When it comes to safety on the Internet, many people may be worried about who is looking at their data. From data brokers to the federal government, there are a number of organizations that have access to consumer information. Although breaking privacy laws is a major concern for users of the Web, keeping their personal and financial information safe from cybercriminals was an even bigger concern.
Identity Theft a Big Concern
Predominantly, Americans are more concerned with their personal information being stolen opposed to having their online activity tracked, a new survey by the Computer & Communications Industry Association (CCIA) found. The survey, which was conducted by the Benenson Strategy Group, polled 1,000 U.S. voters about their Internet worries.
“By wide margins this survey clearly shows that ID theft has touched the majority of consumers in some way, and that hacking is more worrisome to consumers than tracking, and that voters want the government to more aggressively go after cybercriminals,” said Ed Black, president and CEO of CCIA.
The survey showed 54% were concerned about their Internet activity being tracked and being used for marketing purposes.
Although online tracking was a major worry for many of the voters, an overwhelming majority cared about identity theft. Of the 1,000 voters who took the survey, 75% were worried about their personal information being stolen by identity thieves and online hackers.
Adobe, Target Hit by Data Breaches in 2013
Identity theft and data breaches have been a major cause of concern in the country over the past year. In October, more than 38 million Adobe users had their user IDs, names, passwords and encrypted debit and credit card numbers stolen. Target was hit by a massive data breach during peak holiday shopping days, from the end of November to mid-December. Consumers always hear about data breaches occurring at small businesses that may have limited access to IT security resources, but a major chain like Target getting breached can cause some concerns for shoppers.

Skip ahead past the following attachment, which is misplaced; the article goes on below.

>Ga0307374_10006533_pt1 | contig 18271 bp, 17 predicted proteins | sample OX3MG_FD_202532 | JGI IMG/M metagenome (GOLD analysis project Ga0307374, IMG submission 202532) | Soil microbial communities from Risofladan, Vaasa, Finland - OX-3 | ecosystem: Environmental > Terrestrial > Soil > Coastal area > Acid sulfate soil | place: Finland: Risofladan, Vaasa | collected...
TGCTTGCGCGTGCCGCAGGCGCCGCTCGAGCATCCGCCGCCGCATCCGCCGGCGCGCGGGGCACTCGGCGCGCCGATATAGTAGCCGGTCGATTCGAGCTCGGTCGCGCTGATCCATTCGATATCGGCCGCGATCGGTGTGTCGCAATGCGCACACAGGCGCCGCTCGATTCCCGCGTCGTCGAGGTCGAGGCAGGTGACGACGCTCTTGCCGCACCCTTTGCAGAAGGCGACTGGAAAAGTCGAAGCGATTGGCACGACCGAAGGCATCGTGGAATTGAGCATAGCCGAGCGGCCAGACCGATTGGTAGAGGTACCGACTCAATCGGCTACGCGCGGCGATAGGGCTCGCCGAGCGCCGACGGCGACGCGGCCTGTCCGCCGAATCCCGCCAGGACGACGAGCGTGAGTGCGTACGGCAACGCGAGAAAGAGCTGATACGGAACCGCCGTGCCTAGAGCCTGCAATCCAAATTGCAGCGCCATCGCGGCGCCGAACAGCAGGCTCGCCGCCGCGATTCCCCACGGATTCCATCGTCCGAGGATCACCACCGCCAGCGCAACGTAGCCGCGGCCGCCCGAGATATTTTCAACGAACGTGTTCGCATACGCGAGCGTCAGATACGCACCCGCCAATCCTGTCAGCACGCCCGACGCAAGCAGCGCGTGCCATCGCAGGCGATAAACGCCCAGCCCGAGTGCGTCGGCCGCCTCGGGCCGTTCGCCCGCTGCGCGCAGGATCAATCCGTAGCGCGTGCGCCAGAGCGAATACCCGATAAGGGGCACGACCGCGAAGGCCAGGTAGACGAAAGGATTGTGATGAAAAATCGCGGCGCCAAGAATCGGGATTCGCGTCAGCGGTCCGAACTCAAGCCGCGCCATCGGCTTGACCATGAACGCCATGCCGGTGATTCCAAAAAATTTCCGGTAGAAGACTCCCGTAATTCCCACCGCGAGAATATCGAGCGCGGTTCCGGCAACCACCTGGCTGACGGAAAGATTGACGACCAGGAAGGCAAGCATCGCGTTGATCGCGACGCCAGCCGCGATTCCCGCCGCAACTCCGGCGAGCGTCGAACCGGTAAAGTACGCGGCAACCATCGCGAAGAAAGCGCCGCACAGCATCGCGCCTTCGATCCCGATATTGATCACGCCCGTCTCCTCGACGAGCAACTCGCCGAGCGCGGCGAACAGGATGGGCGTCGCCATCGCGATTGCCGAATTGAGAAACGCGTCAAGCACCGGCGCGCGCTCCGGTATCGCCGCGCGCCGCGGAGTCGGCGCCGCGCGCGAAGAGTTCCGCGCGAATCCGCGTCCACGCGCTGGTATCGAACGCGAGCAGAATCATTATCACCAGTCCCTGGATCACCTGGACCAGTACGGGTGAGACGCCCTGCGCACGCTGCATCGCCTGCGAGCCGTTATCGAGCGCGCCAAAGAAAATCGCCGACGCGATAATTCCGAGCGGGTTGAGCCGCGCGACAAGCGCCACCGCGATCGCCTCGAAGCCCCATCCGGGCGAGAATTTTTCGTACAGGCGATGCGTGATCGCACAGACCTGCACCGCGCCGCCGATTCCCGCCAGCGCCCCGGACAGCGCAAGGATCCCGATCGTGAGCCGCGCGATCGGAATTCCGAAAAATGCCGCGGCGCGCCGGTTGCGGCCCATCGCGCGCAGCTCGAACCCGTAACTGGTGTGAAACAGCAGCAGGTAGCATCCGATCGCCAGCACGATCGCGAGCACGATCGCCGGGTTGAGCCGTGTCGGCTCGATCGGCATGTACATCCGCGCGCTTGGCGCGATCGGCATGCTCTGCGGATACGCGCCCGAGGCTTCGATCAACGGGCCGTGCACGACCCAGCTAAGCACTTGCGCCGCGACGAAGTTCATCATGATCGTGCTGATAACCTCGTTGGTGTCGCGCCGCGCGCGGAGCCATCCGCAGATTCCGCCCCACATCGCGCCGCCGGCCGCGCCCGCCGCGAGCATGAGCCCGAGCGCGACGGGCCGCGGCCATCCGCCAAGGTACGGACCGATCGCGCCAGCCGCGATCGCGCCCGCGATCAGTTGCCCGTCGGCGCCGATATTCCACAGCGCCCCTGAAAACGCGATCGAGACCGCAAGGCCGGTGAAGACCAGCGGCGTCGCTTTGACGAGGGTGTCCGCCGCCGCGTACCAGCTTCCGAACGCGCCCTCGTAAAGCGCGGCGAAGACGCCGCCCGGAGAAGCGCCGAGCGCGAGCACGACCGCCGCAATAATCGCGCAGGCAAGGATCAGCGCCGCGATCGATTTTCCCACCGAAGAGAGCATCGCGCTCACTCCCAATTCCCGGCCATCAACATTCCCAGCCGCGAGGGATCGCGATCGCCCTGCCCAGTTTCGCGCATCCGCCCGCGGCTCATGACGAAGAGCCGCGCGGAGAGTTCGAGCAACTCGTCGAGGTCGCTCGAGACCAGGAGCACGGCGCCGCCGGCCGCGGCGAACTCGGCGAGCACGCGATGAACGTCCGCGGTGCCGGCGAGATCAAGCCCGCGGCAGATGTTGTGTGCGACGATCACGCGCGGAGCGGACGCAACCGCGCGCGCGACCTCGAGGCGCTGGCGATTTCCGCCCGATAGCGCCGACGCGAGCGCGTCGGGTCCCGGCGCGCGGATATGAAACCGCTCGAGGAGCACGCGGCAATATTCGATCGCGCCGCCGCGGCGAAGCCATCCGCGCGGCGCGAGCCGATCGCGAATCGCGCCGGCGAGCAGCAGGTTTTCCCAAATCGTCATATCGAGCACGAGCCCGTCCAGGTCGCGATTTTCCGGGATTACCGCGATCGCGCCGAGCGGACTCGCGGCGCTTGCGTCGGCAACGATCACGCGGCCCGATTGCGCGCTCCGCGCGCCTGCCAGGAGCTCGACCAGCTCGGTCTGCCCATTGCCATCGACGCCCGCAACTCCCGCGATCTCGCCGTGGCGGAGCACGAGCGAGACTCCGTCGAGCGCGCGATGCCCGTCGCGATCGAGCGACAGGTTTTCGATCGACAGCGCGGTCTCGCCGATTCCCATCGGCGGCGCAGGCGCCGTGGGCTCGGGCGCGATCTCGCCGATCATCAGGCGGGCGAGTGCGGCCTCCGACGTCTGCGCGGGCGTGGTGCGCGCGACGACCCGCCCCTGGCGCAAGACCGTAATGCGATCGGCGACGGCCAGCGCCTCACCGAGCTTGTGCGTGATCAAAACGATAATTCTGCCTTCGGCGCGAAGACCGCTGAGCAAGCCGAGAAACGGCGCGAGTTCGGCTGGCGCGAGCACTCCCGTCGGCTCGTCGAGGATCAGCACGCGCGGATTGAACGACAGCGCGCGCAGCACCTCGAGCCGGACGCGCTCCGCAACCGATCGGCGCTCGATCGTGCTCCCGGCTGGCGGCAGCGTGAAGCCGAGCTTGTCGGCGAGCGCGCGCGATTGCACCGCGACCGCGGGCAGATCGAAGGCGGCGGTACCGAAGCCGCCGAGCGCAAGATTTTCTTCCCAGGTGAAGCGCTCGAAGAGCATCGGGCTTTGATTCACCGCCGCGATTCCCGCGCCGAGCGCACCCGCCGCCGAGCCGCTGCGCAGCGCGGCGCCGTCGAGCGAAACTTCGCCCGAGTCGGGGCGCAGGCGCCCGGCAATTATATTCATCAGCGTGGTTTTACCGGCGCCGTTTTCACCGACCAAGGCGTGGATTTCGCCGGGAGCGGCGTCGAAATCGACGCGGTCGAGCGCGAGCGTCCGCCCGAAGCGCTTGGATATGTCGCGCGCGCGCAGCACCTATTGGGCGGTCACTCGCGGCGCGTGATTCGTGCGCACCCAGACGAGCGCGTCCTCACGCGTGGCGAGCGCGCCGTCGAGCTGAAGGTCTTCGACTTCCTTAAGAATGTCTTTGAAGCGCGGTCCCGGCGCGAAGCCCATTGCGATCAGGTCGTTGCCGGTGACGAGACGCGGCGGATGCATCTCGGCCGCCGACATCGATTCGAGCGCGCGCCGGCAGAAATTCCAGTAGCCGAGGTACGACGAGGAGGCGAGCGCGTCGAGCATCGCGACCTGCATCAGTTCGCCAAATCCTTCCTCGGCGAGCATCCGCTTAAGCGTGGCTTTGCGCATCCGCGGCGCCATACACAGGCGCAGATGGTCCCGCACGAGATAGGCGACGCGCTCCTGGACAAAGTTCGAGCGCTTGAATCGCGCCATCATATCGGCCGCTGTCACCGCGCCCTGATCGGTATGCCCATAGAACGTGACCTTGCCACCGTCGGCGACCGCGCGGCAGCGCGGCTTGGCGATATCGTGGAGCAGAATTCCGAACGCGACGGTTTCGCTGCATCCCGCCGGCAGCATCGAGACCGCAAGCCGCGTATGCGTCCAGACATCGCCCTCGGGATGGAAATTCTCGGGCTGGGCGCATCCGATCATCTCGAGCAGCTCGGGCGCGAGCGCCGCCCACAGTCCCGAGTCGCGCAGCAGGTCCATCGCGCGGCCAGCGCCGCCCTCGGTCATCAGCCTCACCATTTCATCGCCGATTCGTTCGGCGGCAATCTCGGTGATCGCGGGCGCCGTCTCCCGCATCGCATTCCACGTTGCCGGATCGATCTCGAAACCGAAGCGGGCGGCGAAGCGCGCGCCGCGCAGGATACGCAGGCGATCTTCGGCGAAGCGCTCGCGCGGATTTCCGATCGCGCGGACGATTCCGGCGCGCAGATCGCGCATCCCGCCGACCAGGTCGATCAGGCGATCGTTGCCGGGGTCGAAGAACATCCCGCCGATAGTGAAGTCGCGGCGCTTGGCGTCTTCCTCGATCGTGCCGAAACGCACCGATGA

Consumers Are More Careful
After some startling events this past year, American should do their best to safeguard their personal information. The survey found that many people are going out of their way to protect their online data, including by disabling cookies, installing ad-blocking software and refusing to let websites remember their credit card information. By doing these little things, Americans can guard their personal information and combat identity thieves.
More on Identity Theft:
- Identity Theft: What You Need to Know
- How Do I Dispute an Error on My Credit Report?
- 3 Dumb Things You Can Do With Email
- The Risks You Face From Identity Theft
- How Can You Tell If Your Identity Has Been Stolen?
- What Should I Do If I’m a Victim of Identity Theft?
- How Credit Impacts Your Day-to-Day Life